Palmer Canyon has been especially quiet since the aptly named “Grand Prix” (or “Great Price”) fire burned through in 2003, destroying all but 4 of the 47 houses that once lined the canyon. None of the burned houses have been rebuilt; leaving only charred concrete foundations and bits of debris to remind us of the vibrant community that once filled the canyon.
Claremont’s founder Henry Palmer named Palmer Canyon, or officially Elizabeth Day Palmer Canyon, after his daughter in 1887.
To Roslyn Farkas, a resident of Claremont Manor, happiness is about learning to become immersed in the little surprises life hands to you: a painting in a museum, a blooming flower, construction along a roadway.
Ms. Farkas rang in her 90th birthday with friends and family Tuesday amid the product of this mantra—a gallery of Ms. Farkas’ professional photos and poetry over the last 41 years on exhibit at the Manor.
As the 100 degree squelcher continues this week, the city of Claremont is welcoming residents to take advantage of designated “cool zones” in order to beat the heat.
In addition, The Alexander Hughes Community Center will extend its hours this weekend to give residents more time to enjoy a cold sanctuary away from the August sun. The Hughes Center “cool zone” will be open Saturday, August 11, from 8 a.m. to 7 p.m. and on Sunday, August 12, from 11 a.m. to 7 p.m.
Members of Mariachi Perla serenade guests during the Hot Tequila Nights fundraising event for Claremont Heritage on Wednesday at the Padua Hills Theater in Claremont. In addition to the music the event featured tequila samples from several boutique distillers, a taco bar and ballet folklorico performance. Complete coverage in Saturday’s edition.
The hot late afternoon sun peeks through
the corner of a sun-inspired
in north Claremont. As high temperatures continued to pound the region, Claremont residents
up to 104 degrees.
The forecast calls for
highs in the low-100s
through Friday. See our photo gallery with more hot images. COURIER photo/Steven Felschundneff
The search continues for a robber who held 2 men at gunpoint around midnight in the parking lot of the Greyhound bus stop, 888 S. Indian Hill Blvd.
The robber approached the men sitting in a parked car and demanded that they empty their pockets and hand over their wallets or he would shoot. One man handed over his wallet, but the other refused, attempting to get out of the car and confront the robber.
A series of shots heard round the world is what police are calling a gruesome act of domestic terrorism last Sunday morning. A peaceful Sikh community in Wisconsin began meal preparations at their gurdwara, term for the Sikh temple, and here before midday services when 40-year-old gunman Wade Michael Page opened fire.
Six were killed and several others injured. Americans worldwide, regardless of religious affiliation, have responded in disbelief to the bloody rampage aimed at the unassuming group known for its peaceful ways and social reform.
Now you can throw in boxing gloves.
Claremont has long been cherished for its small-town feel within a big-town environment, and what better way to describe the character of the community than through one of its most distinct characteristics: its service. Though Claremont has a vast array of service organizations, 2 dominate as the city’s longest-standing: Claremont Kiwanis and The Rotary Club of Claremont.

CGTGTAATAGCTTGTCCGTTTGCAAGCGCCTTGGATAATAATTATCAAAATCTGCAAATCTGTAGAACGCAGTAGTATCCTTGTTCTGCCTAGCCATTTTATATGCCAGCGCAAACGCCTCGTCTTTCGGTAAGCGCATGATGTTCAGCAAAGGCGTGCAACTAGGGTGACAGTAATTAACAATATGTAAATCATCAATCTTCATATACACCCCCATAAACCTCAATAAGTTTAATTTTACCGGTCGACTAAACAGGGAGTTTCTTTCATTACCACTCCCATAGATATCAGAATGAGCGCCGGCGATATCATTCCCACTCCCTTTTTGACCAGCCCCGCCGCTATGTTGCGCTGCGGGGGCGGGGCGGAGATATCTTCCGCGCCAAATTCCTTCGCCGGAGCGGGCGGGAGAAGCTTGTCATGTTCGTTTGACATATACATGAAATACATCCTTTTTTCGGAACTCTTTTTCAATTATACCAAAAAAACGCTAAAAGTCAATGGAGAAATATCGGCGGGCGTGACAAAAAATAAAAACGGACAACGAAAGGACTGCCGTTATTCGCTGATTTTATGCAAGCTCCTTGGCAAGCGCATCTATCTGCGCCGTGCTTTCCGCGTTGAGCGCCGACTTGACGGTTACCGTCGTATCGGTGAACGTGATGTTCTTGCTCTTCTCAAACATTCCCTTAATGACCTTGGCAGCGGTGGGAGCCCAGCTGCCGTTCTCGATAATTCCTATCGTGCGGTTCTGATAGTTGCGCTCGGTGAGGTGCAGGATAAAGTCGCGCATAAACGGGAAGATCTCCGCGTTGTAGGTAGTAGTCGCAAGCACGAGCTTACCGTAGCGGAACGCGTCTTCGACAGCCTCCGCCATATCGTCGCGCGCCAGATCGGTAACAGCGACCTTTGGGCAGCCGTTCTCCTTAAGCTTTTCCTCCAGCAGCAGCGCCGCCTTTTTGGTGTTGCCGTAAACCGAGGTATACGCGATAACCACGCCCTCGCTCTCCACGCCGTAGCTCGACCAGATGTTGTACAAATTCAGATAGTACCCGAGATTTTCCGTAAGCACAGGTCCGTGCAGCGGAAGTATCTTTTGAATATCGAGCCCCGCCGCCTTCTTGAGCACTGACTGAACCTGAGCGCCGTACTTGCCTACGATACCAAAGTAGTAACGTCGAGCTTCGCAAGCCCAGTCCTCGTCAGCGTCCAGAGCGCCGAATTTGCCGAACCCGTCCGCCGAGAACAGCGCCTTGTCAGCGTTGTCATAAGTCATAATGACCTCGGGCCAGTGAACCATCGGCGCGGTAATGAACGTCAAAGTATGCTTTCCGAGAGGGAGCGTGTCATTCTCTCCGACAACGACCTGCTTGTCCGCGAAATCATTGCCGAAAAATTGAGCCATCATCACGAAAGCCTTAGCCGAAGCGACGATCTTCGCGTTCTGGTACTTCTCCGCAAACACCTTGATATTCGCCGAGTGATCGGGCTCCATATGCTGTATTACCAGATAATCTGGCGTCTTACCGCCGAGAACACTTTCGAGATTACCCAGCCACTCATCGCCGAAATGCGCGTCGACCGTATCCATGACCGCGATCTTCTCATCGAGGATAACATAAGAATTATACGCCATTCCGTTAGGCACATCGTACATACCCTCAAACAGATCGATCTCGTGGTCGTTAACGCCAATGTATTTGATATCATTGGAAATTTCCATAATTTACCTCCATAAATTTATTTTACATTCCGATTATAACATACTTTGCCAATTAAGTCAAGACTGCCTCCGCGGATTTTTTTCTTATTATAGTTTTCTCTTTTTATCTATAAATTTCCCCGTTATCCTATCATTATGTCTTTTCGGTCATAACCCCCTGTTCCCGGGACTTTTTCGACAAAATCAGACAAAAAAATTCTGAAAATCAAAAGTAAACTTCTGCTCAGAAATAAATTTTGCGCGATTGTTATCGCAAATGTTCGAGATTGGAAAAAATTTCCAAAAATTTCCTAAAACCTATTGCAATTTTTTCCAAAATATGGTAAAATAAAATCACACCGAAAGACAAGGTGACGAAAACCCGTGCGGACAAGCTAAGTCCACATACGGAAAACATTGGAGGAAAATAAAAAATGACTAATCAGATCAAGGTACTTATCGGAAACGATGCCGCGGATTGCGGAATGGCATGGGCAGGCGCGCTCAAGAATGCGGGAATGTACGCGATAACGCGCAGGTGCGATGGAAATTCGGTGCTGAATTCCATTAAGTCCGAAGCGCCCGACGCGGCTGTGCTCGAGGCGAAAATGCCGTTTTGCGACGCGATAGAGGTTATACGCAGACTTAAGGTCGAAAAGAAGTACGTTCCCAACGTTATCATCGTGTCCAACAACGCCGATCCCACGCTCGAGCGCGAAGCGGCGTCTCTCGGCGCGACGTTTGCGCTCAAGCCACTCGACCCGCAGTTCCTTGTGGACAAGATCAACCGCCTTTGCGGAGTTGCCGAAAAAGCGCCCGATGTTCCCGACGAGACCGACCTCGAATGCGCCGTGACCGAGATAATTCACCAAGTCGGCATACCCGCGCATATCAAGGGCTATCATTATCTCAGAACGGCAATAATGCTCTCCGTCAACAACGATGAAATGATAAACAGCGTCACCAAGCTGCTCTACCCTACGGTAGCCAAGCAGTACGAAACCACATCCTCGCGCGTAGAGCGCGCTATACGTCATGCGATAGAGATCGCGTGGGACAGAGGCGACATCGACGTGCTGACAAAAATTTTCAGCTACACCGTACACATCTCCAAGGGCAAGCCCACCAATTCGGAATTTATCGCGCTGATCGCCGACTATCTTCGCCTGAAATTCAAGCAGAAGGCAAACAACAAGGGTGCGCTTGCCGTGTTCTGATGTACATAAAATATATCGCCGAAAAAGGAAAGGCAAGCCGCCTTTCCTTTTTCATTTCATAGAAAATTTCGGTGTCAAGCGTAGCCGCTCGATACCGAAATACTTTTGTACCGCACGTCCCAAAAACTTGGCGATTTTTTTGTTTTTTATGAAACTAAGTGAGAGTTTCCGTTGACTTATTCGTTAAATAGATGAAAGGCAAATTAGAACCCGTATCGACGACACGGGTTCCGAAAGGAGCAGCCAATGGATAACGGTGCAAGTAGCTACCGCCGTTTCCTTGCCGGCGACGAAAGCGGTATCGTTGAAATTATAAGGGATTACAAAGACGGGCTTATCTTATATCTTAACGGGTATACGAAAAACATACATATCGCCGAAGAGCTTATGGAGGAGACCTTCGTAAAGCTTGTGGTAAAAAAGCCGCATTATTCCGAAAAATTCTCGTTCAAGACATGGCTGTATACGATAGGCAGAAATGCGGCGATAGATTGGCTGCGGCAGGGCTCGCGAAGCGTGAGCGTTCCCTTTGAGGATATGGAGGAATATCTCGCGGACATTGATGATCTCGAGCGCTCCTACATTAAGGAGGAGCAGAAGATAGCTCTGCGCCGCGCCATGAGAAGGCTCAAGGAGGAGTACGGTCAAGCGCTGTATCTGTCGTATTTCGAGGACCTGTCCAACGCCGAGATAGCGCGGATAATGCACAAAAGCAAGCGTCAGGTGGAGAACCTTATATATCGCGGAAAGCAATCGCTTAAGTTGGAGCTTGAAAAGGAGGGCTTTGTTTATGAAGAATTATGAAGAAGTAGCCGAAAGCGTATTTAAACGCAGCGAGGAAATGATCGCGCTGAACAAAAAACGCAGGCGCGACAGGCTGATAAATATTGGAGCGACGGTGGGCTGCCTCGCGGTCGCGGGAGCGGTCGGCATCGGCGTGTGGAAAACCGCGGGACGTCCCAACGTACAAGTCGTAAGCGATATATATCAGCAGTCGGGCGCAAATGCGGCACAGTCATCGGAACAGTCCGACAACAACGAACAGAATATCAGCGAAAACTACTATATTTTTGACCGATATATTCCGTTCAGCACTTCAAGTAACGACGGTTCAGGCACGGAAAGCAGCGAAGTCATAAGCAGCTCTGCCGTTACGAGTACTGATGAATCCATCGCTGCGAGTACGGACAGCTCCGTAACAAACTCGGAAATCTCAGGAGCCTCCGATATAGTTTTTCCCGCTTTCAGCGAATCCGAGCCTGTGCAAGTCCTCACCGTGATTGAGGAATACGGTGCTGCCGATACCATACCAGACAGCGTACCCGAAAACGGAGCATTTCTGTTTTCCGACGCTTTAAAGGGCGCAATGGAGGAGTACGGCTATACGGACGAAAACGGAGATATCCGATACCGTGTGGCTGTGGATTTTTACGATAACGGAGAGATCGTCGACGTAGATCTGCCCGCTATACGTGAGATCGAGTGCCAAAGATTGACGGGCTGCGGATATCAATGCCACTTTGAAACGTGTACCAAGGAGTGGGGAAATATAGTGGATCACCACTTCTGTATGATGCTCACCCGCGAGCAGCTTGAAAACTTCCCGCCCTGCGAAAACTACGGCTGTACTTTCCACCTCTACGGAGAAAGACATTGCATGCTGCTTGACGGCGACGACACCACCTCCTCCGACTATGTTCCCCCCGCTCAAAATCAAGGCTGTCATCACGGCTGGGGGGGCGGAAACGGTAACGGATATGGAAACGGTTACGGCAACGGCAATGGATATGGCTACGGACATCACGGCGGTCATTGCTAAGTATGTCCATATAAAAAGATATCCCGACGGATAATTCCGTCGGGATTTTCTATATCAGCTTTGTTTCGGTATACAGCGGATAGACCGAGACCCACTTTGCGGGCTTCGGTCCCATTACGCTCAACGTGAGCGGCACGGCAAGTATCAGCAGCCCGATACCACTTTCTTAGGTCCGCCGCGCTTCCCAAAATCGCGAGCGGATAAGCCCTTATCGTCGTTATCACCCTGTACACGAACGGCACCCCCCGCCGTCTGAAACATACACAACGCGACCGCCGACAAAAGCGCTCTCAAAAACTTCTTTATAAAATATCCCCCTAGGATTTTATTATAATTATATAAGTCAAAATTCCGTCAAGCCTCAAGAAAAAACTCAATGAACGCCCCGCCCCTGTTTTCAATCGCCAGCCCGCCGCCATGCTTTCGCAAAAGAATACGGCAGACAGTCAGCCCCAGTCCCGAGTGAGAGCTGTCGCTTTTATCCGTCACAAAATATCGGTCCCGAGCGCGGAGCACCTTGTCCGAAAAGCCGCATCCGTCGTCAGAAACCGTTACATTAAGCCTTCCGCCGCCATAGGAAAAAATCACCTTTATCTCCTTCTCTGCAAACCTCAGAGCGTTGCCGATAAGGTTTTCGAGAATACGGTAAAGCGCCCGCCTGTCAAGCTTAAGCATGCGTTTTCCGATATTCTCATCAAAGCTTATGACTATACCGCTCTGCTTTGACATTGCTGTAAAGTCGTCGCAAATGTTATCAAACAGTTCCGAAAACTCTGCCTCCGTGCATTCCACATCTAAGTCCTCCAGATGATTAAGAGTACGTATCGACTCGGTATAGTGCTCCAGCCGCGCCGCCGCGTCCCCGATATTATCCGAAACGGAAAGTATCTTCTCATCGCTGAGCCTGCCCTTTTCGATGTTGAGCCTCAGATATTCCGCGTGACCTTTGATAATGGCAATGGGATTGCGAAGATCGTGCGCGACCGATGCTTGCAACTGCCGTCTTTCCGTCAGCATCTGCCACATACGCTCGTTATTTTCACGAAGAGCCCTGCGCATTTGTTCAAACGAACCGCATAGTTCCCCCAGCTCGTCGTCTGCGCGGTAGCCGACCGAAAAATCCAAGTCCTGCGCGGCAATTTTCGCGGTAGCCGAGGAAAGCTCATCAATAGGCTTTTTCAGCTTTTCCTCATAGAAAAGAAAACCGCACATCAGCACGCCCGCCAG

In the spirit of friendly neighborhood competition, we asked club members from both standout organizations to state why their club reigns supreme, and they didn’t hesitate at the chance.
Claremont residents may be experiencing a musty taste and odor in their tap water, but it is an aesthetic problem caused by an algae bloom and not a health hazard, according to water quality experts.
Officials at the Metropolitan Water District of Southern California said the taste-and-odor event is affecting tap water in eastern Los Angeles County communities.
A second meeting of the Claremont Oversight Board will be held Monday, August 6 at 6 p.m. in the Citrus Room of Claremont City Hall.
The Claremont Oversight Board took over the responsibilities of the city’s former Redevelopment Agency earlier this year after Governor Jerry Brown shut down RDAs across the state of California.
From coaches to counselors, there’s a consensus: If a student athlete wants to get into a good college, to play sports and get funding, it’s never too young to get started.
CHS guidance counselor Jeremy Troesh says he likes talking to student athletes their freshman year, giving them the basics of the college recruiting process.
“I have a whole routine I go through,” he said. “I tell them, ‘When a coach or recruiter is looking at your grades, it’s not because they want to know how well you’re going to do in classes. They want to know how cheap it is to recruit you!” COURIER photo/Steven Felschundneff
Fans of artisan beers will have cause to rejoice on August 10, when Claremont’s first microbrewery, Claremont Craft Ales, will host its grand opening ceremony. The microbrewery, located on Claremont Boulevard, will offer visitors a place to relax and sample locally-made brews in an inviting and family-friendly environment.
“We’ve put an enormous amount of effort into this,” said Emily Moultrie, the business’s general manager and the wife of brewmaster Simon Brown. “And the community has been really supportive.”
A year ago, Claremont residents gathered in droves to donate pints of blood to one of their own: former Claremont resident Erin Sweeney Bendiner, who awaited a vital bone marrow transplant to fight a rare and aggressive form of leukemia.
Though continuing to struggle with the new normals of recovery and rebuilding her immune system, Ms. Bendiner is finding the simple joys in discovering new aspects of herself post-transplant.